February was a good month for The Big Pink. Not only had they just been signed to British inde label 4D (along with the likes of Bon Iver and TV on the Radio), but they won the NME Philip Hall Radar Award for best new act as well. Needless to say that after all this expectations were quite high for their debut album, and their own aims were very high as well. A Brief History of Love was to be a concept album of sorts, with each song tackling a different aspect of love, be it "The good, the bad, the boring, the exciting, the dreams, the nightmares," according to member Milo Cordell. Everything seemed poised to be great, but despite the band's captivating early singles (included on the album), the band's long awaited debut is just, well, not that good. I got nothin'.... she sure is cute though, eh?

A Brief History of Love starts with a luring intro that explodes into a slab of noise with an unremarkable, though adequate melody. There is nothing new or exciting, but it's got a good beat and the vocals harmonize well. It leads into a slightly more industrial sounding track, Too Young to Love, which is able to carry the momentum, but when Dominos comes after, the album's continuity stops in its tracks. The shoegaze to industrial switch up made sense, but now indie britpop? It's also at this point that it starts to look like the duo (vocalist/guitarist Robbie Furze and programmer/synth player Cordell) are more interested in song ideas than actual song writing, as the writing consists of one hook and little else. It's not even as if the band only fall short when compared to their apparent nineties influences; these styles have been done far better in the last year by A Place to Bury Strangers and Glasvegas, respectively.

The problem with lead single Dominos is that while the chorus and harmonization are catchy, there's really nothing else to it, and it's ultimately little more than a reasonably memorable song about growing bored of relationships. Not only does its style far exceed its substance, but it also rubs off oddly onto the following track, the quite-lovely-on-its-own Love in Vain. To hear Furze croon the line, "If you really love him then tell me that you love him again," in such a crestfallen fashion a mere minute after he is triumphantly declaring that "these girls fall like dominoes," one can't help but wonder how genuine could he possibly be. True, it's not as awkward as Justin Timberlake's ridiculous tenth grade love letter lyrics in My Love paired with T.I.'s guest rap that is exactly to the contrary, but it rings false all the same. It's also true that musically speaking, it is the first point on the record where two songs authentically click.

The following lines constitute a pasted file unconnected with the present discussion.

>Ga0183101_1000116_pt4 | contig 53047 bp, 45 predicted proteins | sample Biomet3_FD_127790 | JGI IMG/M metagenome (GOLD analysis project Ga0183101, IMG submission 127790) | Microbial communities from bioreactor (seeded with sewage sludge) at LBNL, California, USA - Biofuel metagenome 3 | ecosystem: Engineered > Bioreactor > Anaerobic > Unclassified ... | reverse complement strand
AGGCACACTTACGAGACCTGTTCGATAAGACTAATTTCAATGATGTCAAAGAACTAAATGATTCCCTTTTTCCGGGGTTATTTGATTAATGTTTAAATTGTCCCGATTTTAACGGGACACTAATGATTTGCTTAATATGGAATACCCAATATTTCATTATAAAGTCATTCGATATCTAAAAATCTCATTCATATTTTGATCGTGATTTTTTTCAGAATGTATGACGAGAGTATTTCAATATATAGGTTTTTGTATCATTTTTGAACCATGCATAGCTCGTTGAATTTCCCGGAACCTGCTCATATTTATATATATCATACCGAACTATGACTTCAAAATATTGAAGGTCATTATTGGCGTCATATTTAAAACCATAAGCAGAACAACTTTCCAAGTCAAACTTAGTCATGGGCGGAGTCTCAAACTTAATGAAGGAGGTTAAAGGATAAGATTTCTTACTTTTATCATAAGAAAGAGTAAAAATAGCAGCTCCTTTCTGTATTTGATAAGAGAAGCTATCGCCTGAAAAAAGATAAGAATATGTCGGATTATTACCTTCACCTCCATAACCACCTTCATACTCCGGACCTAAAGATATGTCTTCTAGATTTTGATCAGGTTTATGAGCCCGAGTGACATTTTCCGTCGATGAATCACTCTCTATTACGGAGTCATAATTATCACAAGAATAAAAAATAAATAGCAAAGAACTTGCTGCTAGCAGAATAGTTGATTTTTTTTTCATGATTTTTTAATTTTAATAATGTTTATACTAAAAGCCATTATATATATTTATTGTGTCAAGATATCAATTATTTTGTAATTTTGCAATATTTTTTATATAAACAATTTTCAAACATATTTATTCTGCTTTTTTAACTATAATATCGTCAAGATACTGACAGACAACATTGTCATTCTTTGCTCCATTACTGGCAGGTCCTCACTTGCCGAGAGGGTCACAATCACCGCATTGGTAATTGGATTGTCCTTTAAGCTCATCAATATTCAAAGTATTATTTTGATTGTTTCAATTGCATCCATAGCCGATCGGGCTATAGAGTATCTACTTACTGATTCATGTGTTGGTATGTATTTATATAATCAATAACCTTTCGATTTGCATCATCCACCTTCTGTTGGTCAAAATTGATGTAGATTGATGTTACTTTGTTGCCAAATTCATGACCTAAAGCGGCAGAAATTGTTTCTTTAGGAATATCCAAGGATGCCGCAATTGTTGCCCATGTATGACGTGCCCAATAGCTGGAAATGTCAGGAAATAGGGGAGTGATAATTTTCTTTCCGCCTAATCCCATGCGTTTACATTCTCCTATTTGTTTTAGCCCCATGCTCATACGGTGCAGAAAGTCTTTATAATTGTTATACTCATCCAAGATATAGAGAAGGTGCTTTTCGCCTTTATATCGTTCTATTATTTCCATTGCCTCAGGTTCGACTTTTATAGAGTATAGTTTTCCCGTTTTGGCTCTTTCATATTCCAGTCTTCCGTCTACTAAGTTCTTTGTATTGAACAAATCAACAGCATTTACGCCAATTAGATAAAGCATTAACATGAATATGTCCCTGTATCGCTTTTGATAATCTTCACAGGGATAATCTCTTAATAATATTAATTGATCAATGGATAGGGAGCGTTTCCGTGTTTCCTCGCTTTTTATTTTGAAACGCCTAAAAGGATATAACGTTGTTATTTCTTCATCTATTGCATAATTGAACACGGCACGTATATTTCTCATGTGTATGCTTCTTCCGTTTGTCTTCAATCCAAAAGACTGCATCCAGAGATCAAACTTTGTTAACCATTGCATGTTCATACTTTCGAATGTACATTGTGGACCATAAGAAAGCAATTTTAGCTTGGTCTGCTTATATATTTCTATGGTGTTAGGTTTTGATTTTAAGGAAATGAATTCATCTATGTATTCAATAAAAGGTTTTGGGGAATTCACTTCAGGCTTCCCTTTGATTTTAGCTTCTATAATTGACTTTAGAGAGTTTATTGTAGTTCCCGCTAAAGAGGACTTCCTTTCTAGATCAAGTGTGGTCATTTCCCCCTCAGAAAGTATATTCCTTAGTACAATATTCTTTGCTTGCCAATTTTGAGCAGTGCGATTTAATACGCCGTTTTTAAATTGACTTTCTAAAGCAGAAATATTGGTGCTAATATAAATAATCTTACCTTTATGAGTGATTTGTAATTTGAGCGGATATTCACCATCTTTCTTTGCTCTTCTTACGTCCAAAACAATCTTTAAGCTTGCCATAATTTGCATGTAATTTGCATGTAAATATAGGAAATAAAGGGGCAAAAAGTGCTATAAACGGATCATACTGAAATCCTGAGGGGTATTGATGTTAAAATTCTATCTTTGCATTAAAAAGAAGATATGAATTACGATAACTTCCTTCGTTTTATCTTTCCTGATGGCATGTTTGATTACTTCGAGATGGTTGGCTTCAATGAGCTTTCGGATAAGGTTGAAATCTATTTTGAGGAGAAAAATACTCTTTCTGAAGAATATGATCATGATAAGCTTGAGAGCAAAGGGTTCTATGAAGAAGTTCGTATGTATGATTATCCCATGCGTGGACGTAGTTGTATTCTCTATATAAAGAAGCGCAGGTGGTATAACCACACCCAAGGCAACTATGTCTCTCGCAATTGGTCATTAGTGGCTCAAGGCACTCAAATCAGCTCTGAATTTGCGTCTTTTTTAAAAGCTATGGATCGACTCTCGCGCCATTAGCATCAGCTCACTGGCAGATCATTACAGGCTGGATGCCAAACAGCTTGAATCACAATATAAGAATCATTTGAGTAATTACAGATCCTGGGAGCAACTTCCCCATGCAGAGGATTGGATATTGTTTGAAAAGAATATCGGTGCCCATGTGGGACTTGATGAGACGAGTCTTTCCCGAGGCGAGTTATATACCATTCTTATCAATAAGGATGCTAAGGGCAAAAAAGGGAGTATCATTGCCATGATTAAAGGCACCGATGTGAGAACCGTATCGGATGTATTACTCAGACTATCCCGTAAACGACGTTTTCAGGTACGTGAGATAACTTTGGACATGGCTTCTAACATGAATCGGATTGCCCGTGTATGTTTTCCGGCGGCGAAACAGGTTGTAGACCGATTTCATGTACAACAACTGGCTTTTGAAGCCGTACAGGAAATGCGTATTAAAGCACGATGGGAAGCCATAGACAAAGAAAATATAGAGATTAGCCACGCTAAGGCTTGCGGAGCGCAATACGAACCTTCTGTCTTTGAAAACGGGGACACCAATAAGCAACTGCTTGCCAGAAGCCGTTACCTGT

After the admittedly pretty Velvet, Furze and Cordell decide to go retro with Golden Pendulum,  but they push the synth gimmick too far and end up sounding like a bad Adam Ant song (Strip, to be exact), and whatever steam was present is gone by the time Frisk starts. The closing Count Backwards from Ten sounds like a Pixies song with all the energy sucked out, and if Black Francis thought that an unironic chant of "Better off dead" would sound good.

Something, something... something!

The real fatal flaw here is that The Big Pink come across as little more than a couple of guys trying to exude one of their favorite bands with each song, and upon repeated listens this becomes more evident. As a result, it's not cohesive at all, and while it's perfectly enjoyable (it's kind of like a good mixtape, because I like these bands almost as much as they do), it doesn't really have much of an identity of its own. Basically, A Brief History of Love is a collection of decent ideas and passable songs, but it's not much of an album.